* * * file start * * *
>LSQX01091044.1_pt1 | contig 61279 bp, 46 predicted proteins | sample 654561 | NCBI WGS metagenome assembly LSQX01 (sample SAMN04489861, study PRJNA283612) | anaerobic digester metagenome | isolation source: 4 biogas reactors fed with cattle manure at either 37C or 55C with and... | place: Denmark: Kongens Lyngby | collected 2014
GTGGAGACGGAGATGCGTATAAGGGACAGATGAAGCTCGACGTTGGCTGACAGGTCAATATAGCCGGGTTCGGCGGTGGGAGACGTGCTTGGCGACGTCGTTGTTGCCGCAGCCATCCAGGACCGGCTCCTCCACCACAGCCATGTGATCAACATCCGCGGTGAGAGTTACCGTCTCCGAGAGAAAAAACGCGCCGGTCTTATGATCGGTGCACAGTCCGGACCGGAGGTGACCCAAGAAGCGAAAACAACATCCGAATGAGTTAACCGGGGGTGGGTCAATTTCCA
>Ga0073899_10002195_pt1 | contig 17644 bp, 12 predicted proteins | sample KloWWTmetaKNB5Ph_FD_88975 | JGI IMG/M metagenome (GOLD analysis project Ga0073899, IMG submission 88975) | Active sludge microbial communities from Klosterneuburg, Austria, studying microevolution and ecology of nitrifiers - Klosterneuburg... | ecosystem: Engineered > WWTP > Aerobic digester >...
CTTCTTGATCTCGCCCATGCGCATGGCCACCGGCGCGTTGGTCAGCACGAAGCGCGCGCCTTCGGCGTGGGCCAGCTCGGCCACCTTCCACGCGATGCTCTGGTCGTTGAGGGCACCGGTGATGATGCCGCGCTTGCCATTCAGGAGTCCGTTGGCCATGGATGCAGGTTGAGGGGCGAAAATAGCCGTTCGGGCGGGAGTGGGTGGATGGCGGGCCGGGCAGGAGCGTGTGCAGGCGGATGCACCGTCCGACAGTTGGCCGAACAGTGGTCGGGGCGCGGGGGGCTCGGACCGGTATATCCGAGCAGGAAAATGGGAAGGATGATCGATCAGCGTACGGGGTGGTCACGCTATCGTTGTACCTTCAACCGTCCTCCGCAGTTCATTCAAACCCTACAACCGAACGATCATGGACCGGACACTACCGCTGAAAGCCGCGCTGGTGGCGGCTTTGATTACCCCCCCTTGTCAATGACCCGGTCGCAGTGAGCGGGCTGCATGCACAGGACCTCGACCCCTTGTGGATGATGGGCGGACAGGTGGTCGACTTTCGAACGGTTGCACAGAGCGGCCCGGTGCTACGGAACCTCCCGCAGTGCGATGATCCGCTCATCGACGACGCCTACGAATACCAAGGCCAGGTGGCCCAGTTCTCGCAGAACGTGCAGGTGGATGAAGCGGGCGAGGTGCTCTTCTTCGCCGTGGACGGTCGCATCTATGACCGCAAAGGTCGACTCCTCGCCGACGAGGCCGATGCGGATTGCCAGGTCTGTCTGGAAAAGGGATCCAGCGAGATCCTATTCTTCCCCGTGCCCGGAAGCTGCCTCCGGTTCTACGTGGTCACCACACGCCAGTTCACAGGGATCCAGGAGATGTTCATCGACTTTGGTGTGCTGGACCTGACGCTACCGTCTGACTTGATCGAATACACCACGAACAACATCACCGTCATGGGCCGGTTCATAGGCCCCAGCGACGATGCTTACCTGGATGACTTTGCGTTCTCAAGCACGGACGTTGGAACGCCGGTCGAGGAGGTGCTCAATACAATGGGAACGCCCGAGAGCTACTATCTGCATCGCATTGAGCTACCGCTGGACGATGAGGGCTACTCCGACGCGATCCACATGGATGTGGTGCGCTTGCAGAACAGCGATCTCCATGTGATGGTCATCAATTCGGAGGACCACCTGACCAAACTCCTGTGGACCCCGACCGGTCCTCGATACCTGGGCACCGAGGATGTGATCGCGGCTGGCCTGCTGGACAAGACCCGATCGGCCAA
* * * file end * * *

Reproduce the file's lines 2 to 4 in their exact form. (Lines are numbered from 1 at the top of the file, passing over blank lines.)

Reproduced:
GTGGAGACGGAGATGCGTATAAGGGACAGATGAAGCTCGACGTTGGCTGACAGGTCAATATAGCCGGGTTCGGCGGTGGGAGACGTGCTTGGCGACGTCGTTGTTGCCGCAGCCATCCAGGACCGGCTCCTCCACCACAGCCATGTGATCAACATCCGCGGTGAGAGTTACCGTCTCCGAGAGAAAAAACGCGCCGGTCTTATGATCGGTGCACAGTCCGGACCGGAGGTGACCCAAGAAGCGAAAACAACATCCGAATGAGTTAACCGGGGGTGGGTCAATTTCCA
>Ga0073899_10002195_pt1 | contig 17644 bp, 12 predicted proteins | sample KloWWTmetaKNB5Ph_FD_88975 | JGI IMG/M metagenome (GOLD analysis project Ga0073899, IMG submission 88975) | Active sludge microbial communities from Klosterneuburg, Austria, studying microevolution and ecology of nitrifiers - Klosterneuburg... | ecosystem: Engineered > WWTP > Aerobic digester >...
CTTCTTGATCTCGCCCATGCGCATGGCCACCGGCGCGTTGGTCAGCACGAAGCGCGCGCCTTCGGCGTGGGCCAGCTCGGCCACCTTCCACGCGATGCTCTGGTCGTTGAGGGCACCGGTGATGATGCCGCGCTTGCCATTCAGGAGTCCGTTGGCCATGGATGCAGGTTGAGGGGCGAAAATAGCCGTTCGGGCGGGAGTGGGTGGATGGCGGGCCGGGCAGGAGCGTGTGCAGGCGGATGCACCGTCCGACAGTTGGCCGAACAGTGGTCGGGGCGCGGGGGGCTCGGACCGGTATATCCGAGCAGGAAAATGGGAAGGATGATCGATCAGCGTACGGGGTGGTCACGCTATCGTTGTACCTTCAACCGTCCTCCGCAGTTCATTCAAACCCTACAACCGAACGATCATGGACCGGACACTACCGCTGAAAGCCGCGCTGGTGGCGGCTTTGATTACCCCCCCTTGTCAATGACCCGGTCGCAGTGAGCGGGCTGCATGCACAGGACCTCGACCCCTTGTGGATGATGGGCGGACAGGTGGTCGACTTTCGAACGGTTGCACAGAGCGGCCCGGTGCTACGGAACCTCCCGCAGTGCGATGATCCGCTCATCGACGACGCCTACGAATACCAAGGCCAGGTGGCCCAGTTCTCGCAGAACGTGCAGGTGGATGAAGCGGGCGAGGTGCTCTTCTTCGCCGTGGACGGTCGCATCTATGACCGCAAAGGTCGACTCCTCGCCGACGAGGCCGATGCGGATTGCCAGGTCTGTCTGGAAAAGGGATCCAGCGAGATCCTATTCTTCCCCGTGCCCGGAAGCTGCCTCCGGTTCTACGTGGTCACCACACGCCAGTTCACAGGGATCCAGGAGATGTTCATCGACTTTGGTGTGCTGGACCTGACGCTACCGTCTGACTTGATCGAATACACCACGAACAACATCACCGTCATGGGCCGGTTCATAGGCCCCAGCGACGATGCTTACCTGGATGACTTTGCGTTCTCAAGCACGGACGTTGGAACGCCGGTCGAGGAGGTGCTCAATACAATGGGAACGCCCGAGAGCTACTATCTGCATCGCATTGAGCTACCGCTGGACGATGAGGGCTACTCCGACGCGATCCACATGGATGTGGTGCGCTTGCAGAACAGCGATCTCCATGTGATGGTCATCAATTCGGAGGACCACCTGACCAAACTCCTGTGGACCCCGACCGGTCCTCGATACCTGGGCACCGAGGATGTGATCGCGGCTGGCCTGCTGGACAAGACCCGATCGGCCAA